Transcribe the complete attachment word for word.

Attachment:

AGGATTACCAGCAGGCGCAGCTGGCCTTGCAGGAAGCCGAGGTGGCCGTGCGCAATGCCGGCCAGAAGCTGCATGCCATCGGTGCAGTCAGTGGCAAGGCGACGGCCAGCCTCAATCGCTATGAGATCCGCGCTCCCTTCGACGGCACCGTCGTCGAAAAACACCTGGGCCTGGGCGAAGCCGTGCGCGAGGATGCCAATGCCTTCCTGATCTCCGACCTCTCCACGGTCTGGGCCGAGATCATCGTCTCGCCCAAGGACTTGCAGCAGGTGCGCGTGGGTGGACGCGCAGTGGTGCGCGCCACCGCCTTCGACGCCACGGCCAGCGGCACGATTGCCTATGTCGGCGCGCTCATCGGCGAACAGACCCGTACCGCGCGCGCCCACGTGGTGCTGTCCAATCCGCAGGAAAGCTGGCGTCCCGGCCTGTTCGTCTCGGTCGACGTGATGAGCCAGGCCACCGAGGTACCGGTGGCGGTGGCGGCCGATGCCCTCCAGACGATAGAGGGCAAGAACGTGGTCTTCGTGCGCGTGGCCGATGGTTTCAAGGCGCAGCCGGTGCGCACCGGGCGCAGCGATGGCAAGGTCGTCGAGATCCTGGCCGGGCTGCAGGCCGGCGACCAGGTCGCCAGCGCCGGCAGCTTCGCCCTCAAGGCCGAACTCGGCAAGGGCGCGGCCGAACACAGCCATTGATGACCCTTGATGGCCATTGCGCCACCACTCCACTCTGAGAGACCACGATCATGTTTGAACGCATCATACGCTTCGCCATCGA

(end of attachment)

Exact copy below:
AGGATTACCAGCAGGCGCAGCTGGCCTTGCAGGAAGCCGAGGTGGCCGTGCGCAATGCCGGCCAGAAGCTGCATGCCATCGGTGCAGTCAGTGGCAAGGCGACGGCCAGCCTCAATCGCTATGAGATCCGCGCTCCCTTCGACGGCACCGTCGTCGAAAAACACCTGGGCCTGGGCGAAGCCGTGCGCGAGGATGCCAATGCCTTCCTGATCTCCGACCTCTCCACGGTCTGGGCCGAGATCATCGTCTCGCCCAAGGACTTGCAGCAGGTGCGCGTGGGTGGACGCGCAGTGGTGCGCGCCACCGCCTTCGACGCCACGGCCAGCGGCACGATTGCCTATGTCGGCGCGCTCATCGGCGAACAGACCCGTACCGCGCGCGCCCACGTGGTGCTGTCCAATCCGCAGGAAAGCTGGCGTCCCGGCCTGTTCGTCTCGGTCGACGTGATGAGCCAGGCCACCGAGGTACCGGTGGCGGTGGCGGCCGATGCCCTCCAGACGATAGAGGGCAAGAACGTGGTCTTCGTGCGCGTGGCCGATGGTTTCAAGGCGCAGCCGGTGCGCACCGGGCGCAGCGATGGCAAGGTCGTCGAGATCCTGGCCGGGCTGCAGGCCGGCGACCAGGTCGCCAGCGCCGGCAGCTTCGCCCTCAAGGCCGAACTCGGCAAGGGCGCGGCCGAACACAGCCATTGATGACCCTTGATGGCCATTGCGCCACCACTCCACTCTGAGAGACCACGATCATGTTTGAACGCATCATACGCTTCGCCATCGA